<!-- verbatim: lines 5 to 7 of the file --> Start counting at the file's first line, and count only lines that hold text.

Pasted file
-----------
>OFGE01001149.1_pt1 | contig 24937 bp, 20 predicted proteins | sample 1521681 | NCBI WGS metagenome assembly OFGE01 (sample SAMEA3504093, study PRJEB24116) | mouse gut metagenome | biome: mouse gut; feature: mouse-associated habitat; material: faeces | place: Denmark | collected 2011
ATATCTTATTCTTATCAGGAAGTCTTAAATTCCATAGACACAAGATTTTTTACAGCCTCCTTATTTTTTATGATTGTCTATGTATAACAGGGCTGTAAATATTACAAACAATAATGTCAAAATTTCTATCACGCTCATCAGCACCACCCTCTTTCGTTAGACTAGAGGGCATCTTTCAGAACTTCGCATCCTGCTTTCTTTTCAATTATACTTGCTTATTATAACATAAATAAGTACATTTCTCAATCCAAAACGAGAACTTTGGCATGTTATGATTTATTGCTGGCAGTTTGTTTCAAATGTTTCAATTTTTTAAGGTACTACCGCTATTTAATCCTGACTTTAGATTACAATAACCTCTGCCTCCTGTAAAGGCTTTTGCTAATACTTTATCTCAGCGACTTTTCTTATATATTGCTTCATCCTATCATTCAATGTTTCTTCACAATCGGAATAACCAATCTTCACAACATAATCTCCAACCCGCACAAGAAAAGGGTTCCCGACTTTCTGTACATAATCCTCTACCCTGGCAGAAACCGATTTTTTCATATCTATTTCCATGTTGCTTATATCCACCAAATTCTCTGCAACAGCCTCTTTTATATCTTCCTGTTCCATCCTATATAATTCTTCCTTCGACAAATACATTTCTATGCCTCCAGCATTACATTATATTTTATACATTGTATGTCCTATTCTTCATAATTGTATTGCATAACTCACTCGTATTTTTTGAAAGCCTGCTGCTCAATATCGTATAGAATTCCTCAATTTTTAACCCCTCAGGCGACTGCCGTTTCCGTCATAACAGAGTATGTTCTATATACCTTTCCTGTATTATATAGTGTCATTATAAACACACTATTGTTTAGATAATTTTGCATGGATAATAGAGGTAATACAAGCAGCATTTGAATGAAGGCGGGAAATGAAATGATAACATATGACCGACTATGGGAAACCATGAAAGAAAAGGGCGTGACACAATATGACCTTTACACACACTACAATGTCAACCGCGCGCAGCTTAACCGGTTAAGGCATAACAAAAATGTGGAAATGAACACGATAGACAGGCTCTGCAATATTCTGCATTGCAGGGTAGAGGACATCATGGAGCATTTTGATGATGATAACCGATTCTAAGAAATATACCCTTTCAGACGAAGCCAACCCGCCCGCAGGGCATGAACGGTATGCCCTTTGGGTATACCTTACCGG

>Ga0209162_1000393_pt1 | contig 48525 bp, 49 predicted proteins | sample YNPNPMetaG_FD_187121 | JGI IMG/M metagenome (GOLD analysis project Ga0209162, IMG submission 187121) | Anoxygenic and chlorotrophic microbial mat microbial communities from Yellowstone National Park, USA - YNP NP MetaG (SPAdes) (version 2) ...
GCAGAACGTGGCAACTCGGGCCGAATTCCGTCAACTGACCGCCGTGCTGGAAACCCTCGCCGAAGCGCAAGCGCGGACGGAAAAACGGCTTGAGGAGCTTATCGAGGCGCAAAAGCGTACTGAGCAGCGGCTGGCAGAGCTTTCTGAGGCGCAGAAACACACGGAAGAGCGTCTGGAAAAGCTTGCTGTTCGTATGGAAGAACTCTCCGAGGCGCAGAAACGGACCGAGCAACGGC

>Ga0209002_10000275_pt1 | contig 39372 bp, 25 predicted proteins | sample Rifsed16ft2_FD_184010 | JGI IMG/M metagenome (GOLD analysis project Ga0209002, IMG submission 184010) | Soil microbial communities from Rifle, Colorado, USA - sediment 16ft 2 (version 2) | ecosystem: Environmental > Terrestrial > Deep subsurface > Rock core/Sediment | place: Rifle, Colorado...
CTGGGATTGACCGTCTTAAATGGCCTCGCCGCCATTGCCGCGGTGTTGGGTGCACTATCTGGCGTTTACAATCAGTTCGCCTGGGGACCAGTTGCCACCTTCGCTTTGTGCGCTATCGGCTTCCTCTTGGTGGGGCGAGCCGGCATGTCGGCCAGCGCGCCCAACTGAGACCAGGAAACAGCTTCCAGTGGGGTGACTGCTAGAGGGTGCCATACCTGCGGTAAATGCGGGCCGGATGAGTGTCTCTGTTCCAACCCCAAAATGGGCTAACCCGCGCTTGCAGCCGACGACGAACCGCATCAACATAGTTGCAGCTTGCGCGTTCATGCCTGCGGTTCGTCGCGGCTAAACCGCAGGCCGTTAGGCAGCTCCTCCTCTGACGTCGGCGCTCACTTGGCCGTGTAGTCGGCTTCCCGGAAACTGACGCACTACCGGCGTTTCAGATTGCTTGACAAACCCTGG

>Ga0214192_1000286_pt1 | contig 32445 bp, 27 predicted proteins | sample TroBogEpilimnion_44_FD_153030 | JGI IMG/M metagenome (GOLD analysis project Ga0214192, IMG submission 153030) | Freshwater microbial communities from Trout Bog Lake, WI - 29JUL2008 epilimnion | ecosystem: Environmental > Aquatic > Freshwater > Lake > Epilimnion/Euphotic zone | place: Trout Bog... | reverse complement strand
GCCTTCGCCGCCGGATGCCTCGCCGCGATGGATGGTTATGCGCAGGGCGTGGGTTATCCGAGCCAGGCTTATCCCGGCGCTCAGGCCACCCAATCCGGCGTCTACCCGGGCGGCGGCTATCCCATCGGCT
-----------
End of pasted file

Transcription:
>Ga0209002_10000275_pt1 | contig 39372 bp, 25 predicted proteins | sample Rifsed16ft2_FD_184010 | JGI IMG/M metagenome (GOLD analysis project Ga0209002, IMG submission 184010) | Soil microbial communities from Rifle, Colorado, USA - sediment 16ft 2 (version 2) | ecosystem: Environmental > Terrestrial > Deep subsurface > Rock core/Sediment | place: Rifle, Colorado...
CTGGGATTGACCGTCTTAAATGGCCTCGCCGCCATTGCCGCGGTGTTGGGTGCACTATCTGGCGTTTACAATCAGTTCGCCTGGGGACCAGTTGCCACCTTCGCTTTGTGCGCTATCGGCTTCCTCTTGGTGGGGCGAGCCGGCATGTCGGCCAGCGCGCCCAACTGAGACCAGGAAACAGCTTCCAGTGGGGTGACTGCTAGAGGGTGCCATACCTGCGGTAAATGCGGGCCGGATGAGTGTCTCTGTTCCAACCCCAAAATGGGCTAACCCGCGCTTGCAGCCGACGACGAACCGCATCAACATAGTTGCAGCTTGCGCGTTCATGCCTGCGGTTCGTCGCGGCTAAACCGCAGGCCGTTAGGCAGCTCCTCCTCTGACGTCGGCGCTCACTTGGCCGTGTAGTCGGCTTCCCGGAAACTGACGCACTACCGGCGTTTCAGATTGCTTGACAAACCCTGG

>Ga0214192_1000286_pt1 | contig 32445 bp, 27 predicted proteins | sample TroBogEpilimnion_44_FD_153030 | JGI IMG/M metagenome (GOLD analysis project Ga0214192, IMG submission 153030) | Freshwater microbial communities from Trout Bog Lake, WI - 29JUL2008 epilimnion | ecosystem: Environmental > Aquatic > Freshwater > Lake > Epilimnion/Euphotic zone | place: Trout Bog... | reverse complement strand